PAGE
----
“The Truce”, “The Truce” Incident and the “One Star Movement”
A student of a foreign language school read the work “Truce” by the translator Han Ye (Haize), and commented on the sentence “Serious traces of machine translation” and scored two stars.
The translator Han Ye argued that she may not be at a good level, but she was not translated by machine, saying that machine translation was a personal attack
The net name is anito anago, who claims to be a friend of the translator Han Ye. Human flesh went to the school that criticized the student and sent an email to his tutor
The school talked to a student who gave a bad review. On March 27, the student issued an “apology statement” stating that “I have been criticized and educated. Now I delete the short review and apologize to Ms. Han Ye and the Writer Publishing House.”
Since then, due to the fermentation of the incident, many Douban readers believed that it was caused by the pressure of the publisher and translators, so they launched a one-star campaign. Douban locked the score after discovering the abnormality. That night, Anito Anago published an article entitled “Public Statement on the “Truce” Incident, claiming that everything he did was spontaneous, saying that the move was to “establish the academic image of your department” and “save “A student who has missed” has nothing to do with the translator Han Ye and the editor in charge.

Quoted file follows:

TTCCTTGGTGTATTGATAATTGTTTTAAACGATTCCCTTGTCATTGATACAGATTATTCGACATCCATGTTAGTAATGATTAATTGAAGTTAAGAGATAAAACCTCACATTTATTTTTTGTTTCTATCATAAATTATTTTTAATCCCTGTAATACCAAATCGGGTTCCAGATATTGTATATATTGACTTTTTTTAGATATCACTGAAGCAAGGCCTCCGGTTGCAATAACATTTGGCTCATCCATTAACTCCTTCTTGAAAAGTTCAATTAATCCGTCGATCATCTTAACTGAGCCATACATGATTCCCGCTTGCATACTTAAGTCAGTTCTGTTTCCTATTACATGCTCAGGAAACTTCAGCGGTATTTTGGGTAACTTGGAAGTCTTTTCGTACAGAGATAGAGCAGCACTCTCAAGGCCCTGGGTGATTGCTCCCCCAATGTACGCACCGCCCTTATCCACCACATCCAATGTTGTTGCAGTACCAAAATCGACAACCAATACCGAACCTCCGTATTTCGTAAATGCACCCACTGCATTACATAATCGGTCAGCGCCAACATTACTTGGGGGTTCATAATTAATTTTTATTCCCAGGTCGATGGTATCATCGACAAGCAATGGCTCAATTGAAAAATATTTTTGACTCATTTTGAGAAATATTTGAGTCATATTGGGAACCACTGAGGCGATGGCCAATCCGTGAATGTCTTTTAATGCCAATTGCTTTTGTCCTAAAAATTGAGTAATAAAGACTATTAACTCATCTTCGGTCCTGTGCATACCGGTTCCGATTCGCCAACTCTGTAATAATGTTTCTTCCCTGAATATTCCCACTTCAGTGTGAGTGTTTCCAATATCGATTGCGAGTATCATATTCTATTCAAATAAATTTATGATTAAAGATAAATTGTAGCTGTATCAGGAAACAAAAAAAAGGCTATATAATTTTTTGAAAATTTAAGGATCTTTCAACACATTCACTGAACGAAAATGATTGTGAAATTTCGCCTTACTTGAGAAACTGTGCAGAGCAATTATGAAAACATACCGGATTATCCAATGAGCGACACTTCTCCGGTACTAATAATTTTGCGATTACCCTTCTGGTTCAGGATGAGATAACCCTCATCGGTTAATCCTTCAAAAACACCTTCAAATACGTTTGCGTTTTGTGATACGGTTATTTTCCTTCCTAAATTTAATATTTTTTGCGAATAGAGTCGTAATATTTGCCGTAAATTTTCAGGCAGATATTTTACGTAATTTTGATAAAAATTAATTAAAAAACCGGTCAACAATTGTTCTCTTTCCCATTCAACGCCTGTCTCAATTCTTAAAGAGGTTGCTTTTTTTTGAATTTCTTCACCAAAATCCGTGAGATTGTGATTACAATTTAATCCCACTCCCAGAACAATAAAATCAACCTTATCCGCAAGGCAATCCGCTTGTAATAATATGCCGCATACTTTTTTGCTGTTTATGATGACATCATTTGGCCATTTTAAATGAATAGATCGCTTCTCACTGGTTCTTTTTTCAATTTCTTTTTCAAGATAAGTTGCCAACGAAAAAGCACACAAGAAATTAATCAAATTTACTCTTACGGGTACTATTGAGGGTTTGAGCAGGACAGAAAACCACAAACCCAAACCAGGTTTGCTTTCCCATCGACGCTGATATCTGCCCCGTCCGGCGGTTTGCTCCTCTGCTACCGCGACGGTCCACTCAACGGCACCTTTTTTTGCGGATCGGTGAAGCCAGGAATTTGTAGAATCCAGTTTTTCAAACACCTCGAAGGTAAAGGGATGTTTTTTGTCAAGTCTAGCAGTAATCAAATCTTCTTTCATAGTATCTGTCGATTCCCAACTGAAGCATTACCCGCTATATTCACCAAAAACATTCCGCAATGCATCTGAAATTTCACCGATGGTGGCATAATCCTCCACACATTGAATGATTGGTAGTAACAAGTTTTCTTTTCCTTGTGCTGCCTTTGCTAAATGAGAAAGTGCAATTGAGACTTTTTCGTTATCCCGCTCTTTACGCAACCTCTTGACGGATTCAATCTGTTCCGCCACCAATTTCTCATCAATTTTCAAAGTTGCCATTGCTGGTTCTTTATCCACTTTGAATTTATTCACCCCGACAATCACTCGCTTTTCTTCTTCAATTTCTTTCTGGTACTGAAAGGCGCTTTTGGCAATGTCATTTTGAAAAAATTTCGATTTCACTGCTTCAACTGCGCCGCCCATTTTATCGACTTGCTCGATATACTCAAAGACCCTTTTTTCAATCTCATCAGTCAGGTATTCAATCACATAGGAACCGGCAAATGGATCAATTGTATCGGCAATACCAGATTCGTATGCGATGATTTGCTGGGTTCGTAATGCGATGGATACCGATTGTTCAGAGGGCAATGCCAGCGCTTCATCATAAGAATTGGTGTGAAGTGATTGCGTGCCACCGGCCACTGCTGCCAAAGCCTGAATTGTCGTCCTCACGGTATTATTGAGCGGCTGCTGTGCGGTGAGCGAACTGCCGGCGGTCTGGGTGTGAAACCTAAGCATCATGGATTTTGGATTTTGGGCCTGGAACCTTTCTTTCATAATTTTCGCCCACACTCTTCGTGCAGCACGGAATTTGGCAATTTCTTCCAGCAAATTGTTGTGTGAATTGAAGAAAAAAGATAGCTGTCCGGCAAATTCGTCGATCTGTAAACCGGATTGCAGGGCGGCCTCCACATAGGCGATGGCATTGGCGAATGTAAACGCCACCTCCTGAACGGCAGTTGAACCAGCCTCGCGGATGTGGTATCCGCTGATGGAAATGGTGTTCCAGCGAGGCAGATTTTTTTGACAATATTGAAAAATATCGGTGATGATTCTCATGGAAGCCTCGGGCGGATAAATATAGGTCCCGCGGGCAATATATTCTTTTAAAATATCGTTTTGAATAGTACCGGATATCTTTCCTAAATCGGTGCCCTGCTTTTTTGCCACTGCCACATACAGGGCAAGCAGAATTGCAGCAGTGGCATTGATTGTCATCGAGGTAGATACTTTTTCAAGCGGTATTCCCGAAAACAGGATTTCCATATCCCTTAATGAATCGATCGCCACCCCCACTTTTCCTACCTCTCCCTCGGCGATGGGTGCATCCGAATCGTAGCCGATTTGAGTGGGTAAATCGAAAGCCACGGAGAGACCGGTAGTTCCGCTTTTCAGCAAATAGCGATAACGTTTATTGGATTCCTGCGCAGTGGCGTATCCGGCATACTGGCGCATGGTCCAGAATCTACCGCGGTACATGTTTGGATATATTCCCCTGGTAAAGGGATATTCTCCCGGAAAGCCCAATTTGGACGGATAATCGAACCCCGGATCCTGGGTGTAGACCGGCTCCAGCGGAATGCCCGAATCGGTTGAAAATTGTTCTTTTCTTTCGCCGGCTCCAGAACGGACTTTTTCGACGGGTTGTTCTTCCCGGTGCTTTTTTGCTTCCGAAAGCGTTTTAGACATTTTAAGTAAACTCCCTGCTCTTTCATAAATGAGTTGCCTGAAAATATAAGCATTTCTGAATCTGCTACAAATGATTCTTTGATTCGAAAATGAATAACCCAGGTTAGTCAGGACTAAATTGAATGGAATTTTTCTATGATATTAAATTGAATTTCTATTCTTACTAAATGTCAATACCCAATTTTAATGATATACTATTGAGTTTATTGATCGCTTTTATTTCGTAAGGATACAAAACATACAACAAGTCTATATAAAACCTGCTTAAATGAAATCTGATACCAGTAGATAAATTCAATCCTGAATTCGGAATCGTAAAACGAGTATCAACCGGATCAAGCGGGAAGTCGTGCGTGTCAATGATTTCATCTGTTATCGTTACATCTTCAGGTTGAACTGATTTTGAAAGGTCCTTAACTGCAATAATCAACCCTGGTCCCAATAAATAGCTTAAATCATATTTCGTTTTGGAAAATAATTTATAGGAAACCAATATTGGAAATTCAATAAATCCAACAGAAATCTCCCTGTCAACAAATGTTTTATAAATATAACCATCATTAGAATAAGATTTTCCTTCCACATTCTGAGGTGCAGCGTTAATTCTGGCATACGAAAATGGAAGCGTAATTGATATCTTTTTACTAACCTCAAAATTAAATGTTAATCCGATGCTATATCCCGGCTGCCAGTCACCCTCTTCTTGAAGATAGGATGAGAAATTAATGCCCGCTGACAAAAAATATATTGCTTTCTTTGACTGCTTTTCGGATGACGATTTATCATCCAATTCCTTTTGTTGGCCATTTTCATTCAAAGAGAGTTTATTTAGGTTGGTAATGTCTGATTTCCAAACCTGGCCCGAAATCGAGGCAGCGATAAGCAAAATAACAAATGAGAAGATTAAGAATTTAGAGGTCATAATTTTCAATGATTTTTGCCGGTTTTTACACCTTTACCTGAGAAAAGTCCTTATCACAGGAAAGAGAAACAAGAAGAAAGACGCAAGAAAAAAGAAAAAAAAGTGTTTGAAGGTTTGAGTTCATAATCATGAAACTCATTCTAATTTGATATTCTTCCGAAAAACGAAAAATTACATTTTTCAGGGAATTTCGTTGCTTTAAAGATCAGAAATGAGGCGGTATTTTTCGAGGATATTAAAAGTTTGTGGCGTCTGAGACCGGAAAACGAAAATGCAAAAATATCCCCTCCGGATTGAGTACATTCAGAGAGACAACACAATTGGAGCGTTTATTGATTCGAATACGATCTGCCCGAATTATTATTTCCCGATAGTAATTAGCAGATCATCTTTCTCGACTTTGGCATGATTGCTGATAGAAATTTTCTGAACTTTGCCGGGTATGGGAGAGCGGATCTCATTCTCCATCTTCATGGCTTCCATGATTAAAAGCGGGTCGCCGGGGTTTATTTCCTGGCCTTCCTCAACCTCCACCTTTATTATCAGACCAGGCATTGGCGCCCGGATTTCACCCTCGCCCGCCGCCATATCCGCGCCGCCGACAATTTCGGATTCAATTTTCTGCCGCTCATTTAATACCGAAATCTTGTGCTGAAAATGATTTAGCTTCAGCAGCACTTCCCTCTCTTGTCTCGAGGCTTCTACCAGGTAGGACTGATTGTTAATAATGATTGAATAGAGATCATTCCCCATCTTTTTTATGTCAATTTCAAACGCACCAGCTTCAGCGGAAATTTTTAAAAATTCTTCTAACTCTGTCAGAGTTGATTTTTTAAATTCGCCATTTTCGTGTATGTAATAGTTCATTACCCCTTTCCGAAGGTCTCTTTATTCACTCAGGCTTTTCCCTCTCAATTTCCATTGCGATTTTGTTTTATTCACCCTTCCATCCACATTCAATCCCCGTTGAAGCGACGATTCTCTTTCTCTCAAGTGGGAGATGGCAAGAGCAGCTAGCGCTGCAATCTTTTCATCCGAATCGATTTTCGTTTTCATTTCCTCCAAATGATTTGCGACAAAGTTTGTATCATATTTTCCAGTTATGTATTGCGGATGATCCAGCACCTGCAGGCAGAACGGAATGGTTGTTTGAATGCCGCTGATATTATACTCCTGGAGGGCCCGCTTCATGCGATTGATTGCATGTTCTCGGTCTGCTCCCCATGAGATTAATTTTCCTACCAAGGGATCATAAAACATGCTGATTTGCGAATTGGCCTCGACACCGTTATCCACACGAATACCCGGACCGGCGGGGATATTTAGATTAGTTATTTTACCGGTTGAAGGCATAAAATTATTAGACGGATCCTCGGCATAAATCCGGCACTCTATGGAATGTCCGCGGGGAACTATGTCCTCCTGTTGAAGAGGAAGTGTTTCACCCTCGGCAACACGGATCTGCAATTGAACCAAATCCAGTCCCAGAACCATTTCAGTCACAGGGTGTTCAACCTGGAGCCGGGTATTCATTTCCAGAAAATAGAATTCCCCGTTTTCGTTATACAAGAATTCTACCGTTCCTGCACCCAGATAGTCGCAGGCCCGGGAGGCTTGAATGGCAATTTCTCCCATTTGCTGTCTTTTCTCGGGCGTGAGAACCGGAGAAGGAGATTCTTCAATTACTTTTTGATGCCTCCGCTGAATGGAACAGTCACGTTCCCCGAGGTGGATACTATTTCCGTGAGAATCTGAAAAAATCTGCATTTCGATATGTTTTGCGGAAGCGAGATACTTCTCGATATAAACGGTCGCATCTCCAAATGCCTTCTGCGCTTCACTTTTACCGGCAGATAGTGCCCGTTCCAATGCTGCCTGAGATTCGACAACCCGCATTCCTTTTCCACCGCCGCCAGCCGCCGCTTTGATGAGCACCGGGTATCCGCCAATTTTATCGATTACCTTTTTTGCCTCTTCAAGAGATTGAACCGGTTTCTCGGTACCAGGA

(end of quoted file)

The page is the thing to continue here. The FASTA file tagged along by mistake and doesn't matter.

The whole thing is incredible. First of all, because readers retaliate along the network line for negative reviews, the behavior and thinking of using college teachers to pressure the negative reviewers (college students) is very shocking and can be done by anyone. Secondly, the reason for reporting is beyond my expectation. The whistleblower said that “saying that a book is not well turned has surpassed the rights of the reader and involved the slander of the translator’s personality.” This sentence cannot be understood either from a literary point of view or from a book. From the perspective of attributes, readers/consumers undoubtedly have the right to make their own comments on the content of the book (naturally including the translated content). I have always felt that anyone has the right to comment on books that I have actually read. Not to mention that the reader is a student of a relevant major, and the evaluation will not be unreasonable. Even if the translation is a masterpiece, the reader is not impressed or the level is so low that it is completely incomprehensible, and because of this, it is the freedom of the reader to give a bad review. “To say that a book is not well turned over surpasses the reader’s right”, so does “to say that a book is not well written” also surpasses the reader’s right? In other words, in the eyes of the whistleblower, do readers have no right to make any negative comments on works and translations, and their duty is to read and praise? Whether at home or abroad, literary masters and translators, I don’t know if anyone has ever uttered such a rhetoric to readers and put on such an arrogant stand. Once again, the translators, friends of the translators, and translators of a small language in the circle who are said to be well-known in the whole matter acted like a “learning clan”. They hugged others and played “communication”. The banner is suppressed in reality, and there is no tolerance. Such a person, even if the translation level is indeed outstanding, is difficult to admire.